And Life said, ‘It’s your birthday? Here’s a whopping failure to celebrate!’ Hurray! It was devastating at first, but I’ve gotten over it now and thought it was interesting and meaningful (look for the bold text) enough to share, so here goes:
I love singing and especially enjoy singing in choirs — the interactions between the parts and the beauty of the human voice make for an amazing combination. So I applied for a choral scholarship at my first choice college in the hope that I’d be able to sing in their amazing choir. I was hopeful but not expectant, and prepared hard for the audition, recording myself and going over my piece again and again, sight-reading choral works and using online ear training sites to improve my aural skills (in the usual last-minute way, of course).
On the day, I was fairly prepared, excited, and surprisingly not too nervous. It was a lovely morning, which put me in a great mood. Everything was going well — I’d even managed to get to D6 on my warm-up. So when it was my turn, I just couldn’t wait to start. First up were the aural tests, in which I was asked to sing intervals, identify the middle note of chords and stuff like that. I think I got a lot wrong, but it didn’t put me off too much because I knew I’d be pretty bad at that anyway. Next was the sight reading. It didn’t look too complicated — just a few sharps and flats here and there, some interesting rhythm on the 2nd page and a key change. I foolishly sang it all in my head in the preparation time, and thought I’d be fine. If only I knew what was about to happen.
I’m usually decent at sight reading, but this time I lost my note after a mere 2 or so bars. I freaked out. ‘Where is my note? Is there some note in the alto part I can pick up on? Where are we?’ As the accompanist kept playing the alto, tenor and bass parts, I became mute for a full two lines as I tried in vain to find (1) where we were in the piece and (2) a place where I could easily find the Soprano pickup. Fortunately, I did get it back, but by that time I was so flustered that I lost my note again within another line. The apparent clashes made me feel uncertain, scared, worried, stressed, everything horrible you could think of. Luckily I didn’t have to sing my piece straight after — that was reserved for later that afternoon. I quickly thanked the conductor and the accompanist, and rushed out of the room. It was hands down the worst sight singing I’d done in my life, and I was so shocked and upset I found myself in tears.
I didn’t know why I was crying, and didn’t want to cry — was I really such a sore loser? Could I not accept that I screwed up and get on with life? After barely scraping through running my piece with the (brilliant) Organ Scholar & talking to the office head, I went for a walk round the city centre to calm my mind.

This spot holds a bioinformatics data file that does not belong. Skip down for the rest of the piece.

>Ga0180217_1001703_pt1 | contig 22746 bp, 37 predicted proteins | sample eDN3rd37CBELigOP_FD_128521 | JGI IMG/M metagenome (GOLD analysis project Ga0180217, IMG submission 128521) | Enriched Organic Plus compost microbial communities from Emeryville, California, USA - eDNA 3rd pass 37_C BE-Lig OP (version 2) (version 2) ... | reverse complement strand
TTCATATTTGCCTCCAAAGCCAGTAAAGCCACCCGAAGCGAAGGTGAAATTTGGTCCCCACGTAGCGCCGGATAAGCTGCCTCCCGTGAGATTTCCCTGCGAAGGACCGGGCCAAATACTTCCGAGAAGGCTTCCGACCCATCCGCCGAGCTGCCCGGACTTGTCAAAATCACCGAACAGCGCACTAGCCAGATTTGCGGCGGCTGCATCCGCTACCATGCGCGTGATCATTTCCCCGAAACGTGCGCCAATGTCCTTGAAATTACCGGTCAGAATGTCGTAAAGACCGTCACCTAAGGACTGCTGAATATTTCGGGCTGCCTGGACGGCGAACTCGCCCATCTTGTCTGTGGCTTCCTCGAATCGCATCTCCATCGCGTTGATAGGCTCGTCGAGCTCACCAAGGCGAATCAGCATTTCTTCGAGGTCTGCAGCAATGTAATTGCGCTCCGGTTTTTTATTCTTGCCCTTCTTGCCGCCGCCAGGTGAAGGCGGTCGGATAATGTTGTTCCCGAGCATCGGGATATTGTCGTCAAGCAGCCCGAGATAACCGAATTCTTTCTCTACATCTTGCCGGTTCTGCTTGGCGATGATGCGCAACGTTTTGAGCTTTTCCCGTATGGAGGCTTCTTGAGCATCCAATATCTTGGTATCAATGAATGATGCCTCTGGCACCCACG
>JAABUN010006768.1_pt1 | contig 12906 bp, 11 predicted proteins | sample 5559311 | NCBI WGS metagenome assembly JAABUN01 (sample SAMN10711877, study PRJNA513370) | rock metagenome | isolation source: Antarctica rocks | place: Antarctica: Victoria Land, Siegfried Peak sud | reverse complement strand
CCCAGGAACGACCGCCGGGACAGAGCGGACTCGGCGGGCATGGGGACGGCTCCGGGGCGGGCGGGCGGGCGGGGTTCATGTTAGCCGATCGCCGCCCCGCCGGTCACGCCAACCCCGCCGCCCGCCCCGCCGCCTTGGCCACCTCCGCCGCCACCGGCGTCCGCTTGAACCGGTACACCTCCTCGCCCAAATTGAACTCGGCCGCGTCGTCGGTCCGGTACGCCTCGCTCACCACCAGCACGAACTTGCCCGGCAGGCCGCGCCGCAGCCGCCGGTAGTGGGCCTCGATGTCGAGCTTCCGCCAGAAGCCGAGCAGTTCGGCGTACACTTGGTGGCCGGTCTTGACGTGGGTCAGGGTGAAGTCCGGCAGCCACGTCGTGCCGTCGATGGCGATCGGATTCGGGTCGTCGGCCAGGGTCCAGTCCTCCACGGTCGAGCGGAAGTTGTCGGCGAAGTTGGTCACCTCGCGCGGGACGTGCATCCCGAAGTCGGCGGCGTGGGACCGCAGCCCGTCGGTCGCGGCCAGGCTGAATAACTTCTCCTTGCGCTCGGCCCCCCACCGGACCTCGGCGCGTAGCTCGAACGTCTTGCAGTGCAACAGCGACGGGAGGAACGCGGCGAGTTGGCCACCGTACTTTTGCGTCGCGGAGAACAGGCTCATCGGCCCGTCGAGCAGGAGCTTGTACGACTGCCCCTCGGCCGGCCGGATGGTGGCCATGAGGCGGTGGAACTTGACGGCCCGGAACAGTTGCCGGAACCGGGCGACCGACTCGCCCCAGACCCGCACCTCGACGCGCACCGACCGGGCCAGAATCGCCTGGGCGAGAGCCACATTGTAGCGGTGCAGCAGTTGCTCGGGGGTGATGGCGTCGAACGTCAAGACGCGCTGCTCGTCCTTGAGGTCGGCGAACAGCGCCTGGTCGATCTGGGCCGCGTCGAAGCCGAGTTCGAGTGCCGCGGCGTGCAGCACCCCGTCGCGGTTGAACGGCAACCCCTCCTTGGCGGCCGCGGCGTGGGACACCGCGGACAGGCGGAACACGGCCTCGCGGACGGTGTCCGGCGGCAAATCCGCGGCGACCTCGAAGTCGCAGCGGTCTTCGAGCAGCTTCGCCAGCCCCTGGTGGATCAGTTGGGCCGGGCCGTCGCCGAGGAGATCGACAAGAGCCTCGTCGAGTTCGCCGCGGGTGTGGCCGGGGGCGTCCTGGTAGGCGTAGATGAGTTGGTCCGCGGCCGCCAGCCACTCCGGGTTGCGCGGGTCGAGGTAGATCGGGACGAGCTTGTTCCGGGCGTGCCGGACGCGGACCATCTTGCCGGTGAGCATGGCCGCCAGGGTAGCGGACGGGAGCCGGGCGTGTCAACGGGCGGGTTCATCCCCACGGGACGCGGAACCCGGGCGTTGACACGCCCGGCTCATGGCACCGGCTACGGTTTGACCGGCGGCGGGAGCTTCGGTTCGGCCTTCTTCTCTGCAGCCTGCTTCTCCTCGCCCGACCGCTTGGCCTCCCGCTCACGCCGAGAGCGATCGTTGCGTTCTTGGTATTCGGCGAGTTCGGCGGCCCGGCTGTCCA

For a while I became dangerously dismissive, and tried to convince myself that I didn’t care about it. I hate that I try to convince myself I don’t care about something if I’m bad at it. I probably lost out a lot on things because of that. So don’t be an I-don’t-care-about-it-cause-I-suck-at-it loser like me.
Of course, I couldn’t lie to myself for long, so I was forced to face the music. (See what I did there?) I tried to be more optimistic, and realised that I was very lucky to be given a chance to fail, especially as I really cared about it (so it made an impact on me), but it wasn’t a life-or-death situation or something that mattered a lot. Failing isn’t something I’m used to, and it’s not something I like, but as they say it’s important because it helps you grow emotionally and in whatever area you failed in (if you’re willing to learn from it). Failure also stops you from being complacent, which is DEADLY. Hopefully, it will help you become less afraid of taking risks too. Now that I’ve gone through a worst-case-scenario level super-embarrassing audition, I don’t think I’ll be afraid to audition for anything else I’m interested in. And I know what to watch for next time I’m sight reading.
I won’t bore you with further details, but I’ll let you know that I had a wonderful afternoon. I had nothing to lose, sang the best I could at the mini recital, met lovely people, and listened to some beautiful voices. I didn’t get a callback, but, still, I left the college grounds with no regrets. Okay, maybe one or two, but it’s hard to banish the ‘what-ifs’ from your mind, you know? (On another note — stop what-if ing the past and what-if the future POSITIVELY.) Anyway, you get the idea. Hope this wasn’t too dull a read, and have a great day!